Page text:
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Graveside Strippers

The Asian Sex Gazette, an online (and perhaps offline) publication whose content is a bit risque for this PG-rated blog (I found the link over at the excellent Marginal Revolution website, which plainly has a pervier crowd), reports that some Chinese funerals feature graveside strippers:

The more people that come to a funeral in China, the better the deceased is likely to fare in the afterlife, which is why some families have taken to hiring exotic dancers to keep attendance figures high.

Now Chinese officials are cracking down after the state broadcaster, CCTV, ran a report about two groups of strippers performing at a farmer’s funeral in the eastern province of Jiangsu.

The next day, police arrested the organisers and five women for “obscene performances.” Local officials were told they must submit plans for funerals within 12 hours after a villager dies. Exotic dancing is off the menu – and residents can report “funeral misdeeds” on a special hotline for a reward of USD $ 35.

I am skeptical that the government is really willing to pay $35 to stop a “funeral misdeed.” But more significantly, this story got me to thinking about funeral attendance in general. A few months ago, I attended the funeral of a friend who was 84 years old and was a well-regarded man in several arenas. Because he was an observant Jew, the funeral was held the day after his death, with no time to announce the time and place of the funeral — and yet more than 500 people attended. Many of them came from Manhattan (the funeral was held in New Jersey), although at least a few mourners came from Washington, D.C., and a lot of those 500 people have pretty high-ranking jobs in various fields.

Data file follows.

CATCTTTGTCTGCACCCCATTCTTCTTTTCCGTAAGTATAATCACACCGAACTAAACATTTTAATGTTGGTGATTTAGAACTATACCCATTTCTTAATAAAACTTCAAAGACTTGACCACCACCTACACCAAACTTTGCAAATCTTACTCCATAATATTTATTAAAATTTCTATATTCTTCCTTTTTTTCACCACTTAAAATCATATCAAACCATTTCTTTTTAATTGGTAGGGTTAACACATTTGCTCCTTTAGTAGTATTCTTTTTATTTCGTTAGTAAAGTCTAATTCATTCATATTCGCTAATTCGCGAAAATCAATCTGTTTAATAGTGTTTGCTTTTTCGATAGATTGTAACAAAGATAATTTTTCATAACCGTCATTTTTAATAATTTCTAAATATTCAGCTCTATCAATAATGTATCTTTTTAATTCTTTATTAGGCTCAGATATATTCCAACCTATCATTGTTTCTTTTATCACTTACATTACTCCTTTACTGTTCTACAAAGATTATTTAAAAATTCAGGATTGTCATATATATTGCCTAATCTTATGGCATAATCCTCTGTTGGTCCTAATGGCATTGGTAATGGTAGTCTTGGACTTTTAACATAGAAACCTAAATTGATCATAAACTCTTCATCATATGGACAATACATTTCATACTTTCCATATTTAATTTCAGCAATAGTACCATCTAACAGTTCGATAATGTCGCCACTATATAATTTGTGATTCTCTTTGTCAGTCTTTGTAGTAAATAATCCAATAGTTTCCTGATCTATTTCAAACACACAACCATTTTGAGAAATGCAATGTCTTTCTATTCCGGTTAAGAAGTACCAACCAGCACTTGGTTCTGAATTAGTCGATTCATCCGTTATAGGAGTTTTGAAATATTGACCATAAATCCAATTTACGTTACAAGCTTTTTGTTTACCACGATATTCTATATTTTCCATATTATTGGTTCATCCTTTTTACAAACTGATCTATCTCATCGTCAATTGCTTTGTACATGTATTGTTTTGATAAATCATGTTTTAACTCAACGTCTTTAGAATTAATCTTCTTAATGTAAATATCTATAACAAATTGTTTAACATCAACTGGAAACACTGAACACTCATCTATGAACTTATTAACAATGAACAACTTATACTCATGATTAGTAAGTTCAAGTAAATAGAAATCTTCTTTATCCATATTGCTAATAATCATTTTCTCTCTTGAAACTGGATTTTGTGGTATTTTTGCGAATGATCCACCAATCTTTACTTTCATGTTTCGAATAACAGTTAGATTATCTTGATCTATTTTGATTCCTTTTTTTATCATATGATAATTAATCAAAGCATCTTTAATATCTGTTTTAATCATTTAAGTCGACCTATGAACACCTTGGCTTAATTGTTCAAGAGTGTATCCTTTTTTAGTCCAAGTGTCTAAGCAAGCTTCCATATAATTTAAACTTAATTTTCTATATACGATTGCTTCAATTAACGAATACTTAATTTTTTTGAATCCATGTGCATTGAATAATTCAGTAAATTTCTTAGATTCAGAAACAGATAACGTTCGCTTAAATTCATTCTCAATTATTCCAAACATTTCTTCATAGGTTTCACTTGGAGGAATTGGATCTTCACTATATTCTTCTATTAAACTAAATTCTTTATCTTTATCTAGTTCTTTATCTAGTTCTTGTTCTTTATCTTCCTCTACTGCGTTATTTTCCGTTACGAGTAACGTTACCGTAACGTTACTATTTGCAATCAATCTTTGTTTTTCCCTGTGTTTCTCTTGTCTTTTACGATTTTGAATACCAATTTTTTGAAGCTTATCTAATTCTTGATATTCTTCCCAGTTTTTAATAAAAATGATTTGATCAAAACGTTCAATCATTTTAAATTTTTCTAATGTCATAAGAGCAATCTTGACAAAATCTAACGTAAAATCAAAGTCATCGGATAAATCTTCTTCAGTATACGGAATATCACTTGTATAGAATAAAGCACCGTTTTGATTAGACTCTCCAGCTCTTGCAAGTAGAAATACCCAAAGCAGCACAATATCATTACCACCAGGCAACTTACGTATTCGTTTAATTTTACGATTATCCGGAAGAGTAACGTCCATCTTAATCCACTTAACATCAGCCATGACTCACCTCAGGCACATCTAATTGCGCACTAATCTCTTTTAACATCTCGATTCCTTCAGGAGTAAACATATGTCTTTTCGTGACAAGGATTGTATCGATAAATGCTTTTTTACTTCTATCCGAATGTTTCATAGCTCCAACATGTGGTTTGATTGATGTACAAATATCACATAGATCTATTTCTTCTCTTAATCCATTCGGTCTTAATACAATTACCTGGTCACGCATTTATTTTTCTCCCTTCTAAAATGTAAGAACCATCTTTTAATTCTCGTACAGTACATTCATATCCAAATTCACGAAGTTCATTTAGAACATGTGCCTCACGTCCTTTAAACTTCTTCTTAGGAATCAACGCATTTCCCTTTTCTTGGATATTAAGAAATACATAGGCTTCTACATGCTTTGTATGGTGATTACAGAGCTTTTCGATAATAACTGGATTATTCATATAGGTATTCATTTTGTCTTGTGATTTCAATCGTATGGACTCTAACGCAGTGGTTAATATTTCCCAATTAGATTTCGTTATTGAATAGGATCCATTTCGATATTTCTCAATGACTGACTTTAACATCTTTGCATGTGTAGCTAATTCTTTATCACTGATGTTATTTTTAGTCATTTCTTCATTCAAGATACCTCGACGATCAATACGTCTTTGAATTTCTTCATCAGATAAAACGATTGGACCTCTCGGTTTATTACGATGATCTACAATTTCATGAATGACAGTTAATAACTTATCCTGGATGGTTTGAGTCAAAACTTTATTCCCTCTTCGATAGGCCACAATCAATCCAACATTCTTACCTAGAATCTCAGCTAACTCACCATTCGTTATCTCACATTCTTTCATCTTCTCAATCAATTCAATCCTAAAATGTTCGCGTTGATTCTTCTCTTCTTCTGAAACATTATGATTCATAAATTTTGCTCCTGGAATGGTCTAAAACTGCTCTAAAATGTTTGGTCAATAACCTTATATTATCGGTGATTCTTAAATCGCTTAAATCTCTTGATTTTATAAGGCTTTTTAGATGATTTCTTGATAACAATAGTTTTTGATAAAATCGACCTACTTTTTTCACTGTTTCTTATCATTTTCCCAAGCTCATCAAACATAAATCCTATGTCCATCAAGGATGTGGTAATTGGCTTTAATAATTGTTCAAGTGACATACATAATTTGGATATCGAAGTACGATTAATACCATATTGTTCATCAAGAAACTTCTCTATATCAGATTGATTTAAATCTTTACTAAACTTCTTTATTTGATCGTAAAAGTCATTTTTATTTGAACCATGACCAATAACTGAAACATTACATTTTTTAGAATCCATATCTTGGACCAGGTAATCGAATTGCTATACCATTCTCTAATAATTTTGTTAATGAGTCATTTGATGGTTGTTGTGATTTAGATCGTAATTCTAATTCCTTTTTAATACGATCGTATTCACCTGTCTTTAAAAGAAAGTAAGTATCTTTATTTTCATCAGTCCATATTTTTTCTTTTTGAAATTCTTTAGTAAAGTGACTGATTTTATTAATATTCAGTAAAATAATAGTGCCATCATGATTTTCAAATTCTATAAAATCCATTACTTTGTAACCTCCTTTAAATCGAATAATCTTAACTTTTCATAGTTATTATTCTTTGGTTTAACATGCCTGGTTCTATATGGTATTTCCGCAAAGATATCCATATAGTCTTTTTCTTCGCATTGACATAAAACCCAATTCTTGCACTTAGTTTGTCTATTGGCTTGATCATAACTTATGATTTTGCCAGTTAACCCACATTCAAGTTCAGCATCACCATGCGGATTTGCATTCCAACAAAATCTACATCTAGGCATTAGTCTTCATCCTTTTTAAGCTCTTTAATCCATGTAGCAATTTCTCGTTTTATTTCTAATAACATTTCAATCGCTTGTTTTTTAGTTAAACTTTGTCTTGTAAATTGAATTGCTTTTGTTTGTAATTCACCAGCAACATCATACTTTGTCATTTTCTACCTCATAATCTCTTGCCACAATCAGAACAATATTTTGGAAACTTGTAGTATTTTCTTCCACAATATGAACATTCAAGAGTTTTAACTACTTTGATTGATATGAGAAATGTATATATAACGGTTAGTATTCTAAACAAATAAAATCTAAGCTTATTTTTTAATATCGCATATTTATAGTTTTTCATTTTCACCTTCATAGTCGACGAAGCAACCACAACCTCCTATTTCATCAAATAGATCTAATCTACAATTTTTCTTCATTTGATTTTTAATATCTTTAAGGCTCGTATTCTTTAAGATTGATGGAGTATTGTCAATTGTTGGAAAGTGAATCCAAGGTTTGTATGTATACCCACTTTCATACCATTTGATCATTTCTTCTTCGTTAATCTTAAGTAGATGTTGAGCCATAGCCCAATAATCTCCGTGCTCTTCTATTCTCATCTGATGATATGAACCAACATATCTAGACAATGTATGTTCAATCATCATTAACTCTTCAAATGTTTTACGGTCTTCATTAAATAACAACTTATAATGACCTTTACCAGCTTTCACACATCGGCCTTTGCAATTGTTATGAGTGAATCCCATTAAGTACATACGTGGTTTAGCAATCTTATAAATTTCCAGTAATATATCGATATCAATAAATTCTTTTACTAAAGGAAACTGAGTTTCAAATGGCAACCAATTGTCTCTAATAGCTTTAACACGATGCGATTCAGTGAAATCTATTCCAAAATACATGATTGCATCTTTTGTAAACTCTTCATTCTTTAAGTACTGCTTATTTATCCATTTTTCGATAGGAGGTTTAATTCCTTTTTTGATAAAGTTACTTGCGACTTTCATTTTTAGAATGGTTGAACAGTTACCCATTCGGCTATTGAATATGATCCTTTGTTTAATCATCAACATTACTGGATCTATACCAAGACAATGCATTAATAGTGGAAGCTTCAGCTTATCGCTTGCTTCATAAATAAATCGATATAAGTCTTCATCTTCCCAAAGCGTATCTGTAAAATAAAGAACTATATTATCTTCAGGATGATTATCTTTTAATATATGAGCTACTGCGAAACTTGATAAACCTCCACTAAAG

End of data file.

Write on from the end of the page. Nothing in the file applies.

Which made me wonder: how does funeral attendance impact productivity? I fear it may sound ghoulish to raise this question, though I do not do so in the spirit of ghoulishness. I just wonder about the changes in productivity among people who attend a lot of funerals and memorial services, and especially the difference between cultures or countries in which just about everyone goes to every funeral versus cultures or countries in which attendance is more uncommon. If anyone knows of research on this subject, I’d be interested in knowing. This is certainly not to suggest that people shouldn’t attend funerals; but a funeral is an event whose utility strikes me as amorphous at best. Not long ago, I was driving with my family past a lovely old cemetery on Cape Cod, and when I pointed it out, my 6-year-old son asked what a cemetery is for. I told him it’s so that people can go visit their dead friend or relative, maybe talk to them a bit, and that it can make the living people feel better. “That wouldn’t make me feel better,” he said. (Clear-eyed little guy just might grow up to be an economist.)

Of course, I may be looking at this all wrong. It may be that funerals are more valuable as networking events than they are costly in terms of lost work time.

Anyway: it’s a shame that the Chinese mourners can’t send their loved ones off with a big crowd any more. But maybe the stripper ban will at least nudge Chinese productivity up a bit.

[A related addendum: the blogger Max Kalehoff, who is a v.p. with BuzzMetrics, asks “Are Deceased Dads Remembered More On Fathers Day Versus Deceased Moms On Mothers Day?”]